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Congress has surrendered in the war against corporate welfare

By Karen Tumulty/Washington

(TIME, March 25) -- The million dollars that taxpayers spend to promote Uncle Ben's rice in Poland, Turkey and Saudi Arabia. The $2 billion government outlay that helps keep electric power a bargain in Aspen and Hilton Head. The $3 million that a cargo-ship owner can expect to pocket for making his vessel available to Uncle Sam in wartime--even though the Pentagon no longer wants it. Was it only a year ago that the full-throated budget warriors of the Republican revolution were unleashing a pitiless campaign to cut off the tens of billions of dollars expended each year on subsidies and tax breaks for big business?

Earlier this month a bipartisan group of Senators proposed creating an independent commission to handle corporate-welfare reform. This is Washington's version of "Please continue to hold. A service representative will be with you shortly." But it was the best they could do, since neither Congress nor the White House seems capable of tackling the issue.

Even that feeble effort stands little chance of being taken seriously. The urgency of balancing the budget has given way to the urgency of getting re-elected. That means politicians of both parties will be busy collecting campaign contributions from PACs and interest groups tied to the very businesses that are targets of reform.

Ending corporate handouts is one of the rare topics on which activists and think tanks from both the left and the right find agreement. By some estimates, the government funnels up to $75 billion a year to business, enough to account for almost half the federal deficit. The Agriculture Department, for instance, will spend $110 million this year to advertise overseas everything from V8 juice to Friskies, a "market promotion" budget that is almost 30% higher than in 1995. As these companies are among the world's best at marketing, "it's hard for me to believe that McDonald's needs government bureaucrats to tell them how to sell Chicken McNuggets," says Beau Boulter, chairman of the antitax group CapitolWatch.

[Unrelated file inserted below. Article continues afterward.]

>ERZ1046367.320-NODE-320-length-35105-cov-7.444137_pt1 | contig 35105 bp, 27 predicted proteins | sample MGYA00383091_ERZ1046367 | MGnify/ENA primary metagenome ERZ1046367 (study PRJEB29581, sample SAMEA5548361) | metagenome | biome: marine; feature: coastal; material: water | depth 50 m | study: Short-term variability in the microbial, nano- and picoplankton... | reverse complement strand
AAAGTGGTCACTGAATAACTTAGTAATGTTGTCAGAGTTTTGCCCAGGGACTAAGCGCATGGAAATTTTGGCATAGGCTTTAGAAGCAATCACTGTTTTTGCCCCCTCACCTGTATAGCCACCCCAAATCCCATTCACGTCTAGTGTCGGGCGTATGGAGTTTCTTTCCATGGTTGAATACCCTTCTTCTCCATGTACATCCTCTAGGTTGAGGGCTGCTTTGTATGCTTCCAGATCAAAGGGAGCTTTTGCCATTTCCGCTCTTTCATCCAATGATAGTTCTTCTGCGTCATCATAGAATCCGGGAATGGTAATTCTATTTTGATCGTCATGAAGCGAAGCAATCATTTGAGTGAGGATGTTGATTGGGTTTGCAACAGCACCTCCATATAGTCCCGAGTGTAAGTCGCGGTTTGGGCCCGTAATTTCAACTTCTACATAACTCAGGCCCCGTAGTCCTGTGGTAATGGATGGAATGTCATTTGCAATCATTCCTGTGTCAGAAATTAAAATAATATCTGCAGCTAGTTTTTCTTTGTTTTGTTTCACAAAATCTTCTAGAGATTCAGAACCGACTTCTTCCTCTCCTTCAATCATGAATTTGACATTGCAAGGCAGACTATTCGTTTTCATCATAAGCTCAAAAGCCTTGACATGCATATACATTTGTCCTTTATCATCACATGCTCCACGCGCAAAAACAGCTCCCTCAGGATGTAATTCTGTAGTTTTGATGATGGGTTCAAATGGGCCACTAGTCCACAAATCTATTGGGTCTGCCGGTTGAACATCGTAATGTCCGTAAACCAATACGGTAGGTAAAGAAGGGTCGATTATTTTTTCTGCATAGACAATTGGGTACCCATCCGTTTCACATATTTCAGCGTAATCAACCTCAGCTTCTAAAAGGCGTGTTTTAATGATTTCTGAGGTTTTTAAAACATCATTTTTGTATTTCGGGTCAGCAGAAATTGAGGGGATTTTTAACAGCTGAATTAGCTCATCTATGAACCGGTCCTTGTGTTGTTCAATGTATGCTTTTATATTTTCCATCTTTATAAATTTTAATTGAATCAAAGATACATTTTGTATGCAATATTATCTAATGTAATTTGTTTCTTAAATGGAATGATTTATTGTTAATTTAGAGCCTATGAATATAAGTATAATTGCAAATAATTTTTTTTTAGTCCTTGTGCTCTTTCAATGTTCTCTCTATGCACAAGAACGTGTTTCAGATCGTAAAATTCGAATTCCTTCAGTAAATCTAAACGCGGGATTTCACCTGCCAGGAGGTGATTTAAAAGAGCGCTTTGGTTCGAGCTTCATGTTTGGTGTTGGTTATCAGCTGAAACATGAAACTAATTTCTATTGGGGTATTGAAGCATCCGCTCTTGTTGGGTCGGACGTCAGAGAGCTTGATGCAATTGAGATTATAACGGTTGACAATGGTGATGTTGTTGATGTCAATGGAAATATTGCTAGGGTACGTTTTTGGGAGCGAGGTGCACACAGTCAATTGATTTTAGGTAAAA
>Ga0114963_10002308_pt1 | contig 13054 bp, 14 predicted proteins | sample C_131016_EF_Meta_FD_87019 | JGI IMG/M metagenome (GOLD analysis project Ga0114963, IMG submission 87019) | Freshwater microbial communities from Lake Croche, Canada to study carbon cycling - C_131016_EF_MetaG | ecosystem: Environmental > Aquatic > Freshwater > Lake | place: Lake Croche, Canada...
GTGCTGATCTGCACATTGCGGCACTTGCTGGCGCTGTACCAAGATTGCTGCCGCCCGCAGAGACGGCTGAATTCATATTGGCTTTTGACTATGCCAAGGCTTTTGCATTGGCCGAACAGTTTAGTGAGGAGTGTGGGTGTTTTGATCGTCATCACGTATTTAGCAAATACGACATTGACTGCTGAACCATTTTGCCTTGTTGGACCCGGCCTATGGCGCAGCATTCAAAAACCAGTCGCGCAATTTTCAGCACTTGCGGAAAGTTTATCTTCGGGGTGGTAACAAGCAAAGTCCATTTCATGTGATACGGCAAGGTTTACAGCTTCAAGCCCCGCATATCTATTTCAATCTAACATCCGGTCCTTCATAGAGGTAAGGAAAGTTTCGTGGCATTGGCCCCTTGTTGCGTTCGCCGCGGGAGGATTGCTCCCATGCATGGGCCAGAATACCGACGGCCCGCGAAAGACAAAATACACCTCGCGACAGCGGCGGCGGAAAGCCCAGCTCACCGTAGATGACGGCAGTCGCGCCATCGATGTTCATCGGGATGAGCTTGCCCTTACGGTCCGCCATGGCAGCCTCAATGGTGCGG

Governments have long used subsidies as economic-development tools, particularly in nascent industries. But economists argue that in mature industries subsidies ultimately do harm by propping up inefficient and unproductive firms.

In some cases, federal help distorts the industries it seeks to stabilize. For instance, by spending billions to insulate the nation's dwindling shipbuilding industry from cheaper foreign competition, the government may be temporarily salvaging high-paying jobs. But why put more ships into the water when the ones already afloat are having trouble making a profit? Still, this Depression-era program stands a good chance of being renewed this year--in no small measure because maritime unions and business PACs have contributed more than $17 million to congressional campaigns over the past decade, according to the watchdog group Common Cause.

Last year virtually every proposal to cut corporate welfare met a quiet death at the hands of the committees that pass on spending and tax legislation. What House Budget Committee chairman John Kasich and his forces considered unjustifiable giveaways other Congressmen defended as vital to their districts. In the end, the 25 or so programs considered most egregious by critics from all sides--say, building logging roads for timber companies at government expense--saw their budgets nicked some $2.6 billion, or only 16%, says Stephen Moore, fiscal-policy director of the libertarian-leaning Cato Institute. And for all its denunciation of "aid to dependent corporations," the White House actually recommended a 4% increase in spending for those programs.

Kasich has pledged to renew the fight, but he has already given up at least half the battle. This year the Budget Committee will focus its effort entirely on direct payments the government makes to business, ignoring the estimated $50 billion a year Washington grants in tax breaks.

The Republicans are aware that voters will not rally to a party that doesn't extend the war on entitlements to wealthy contributors as well as less powerful interests. "It obviously harms our credibility," says Arizona Republican John McCain, a leading backer of the idea of creating an independent commission. "And that's why, over time, we're going to succeed." --With reporting by Bernard Baumohl/New York


$1.1 million for product promotion

$6.7 billion

$630 million


$13 million for military to civilian technology

$10.3 billion

$691 million


$2.6 million for product promotion

$1.5 billion


Source: Cato Inst., Impact's Beverage Studies, Foreign Agriculture Service. All figures 1994

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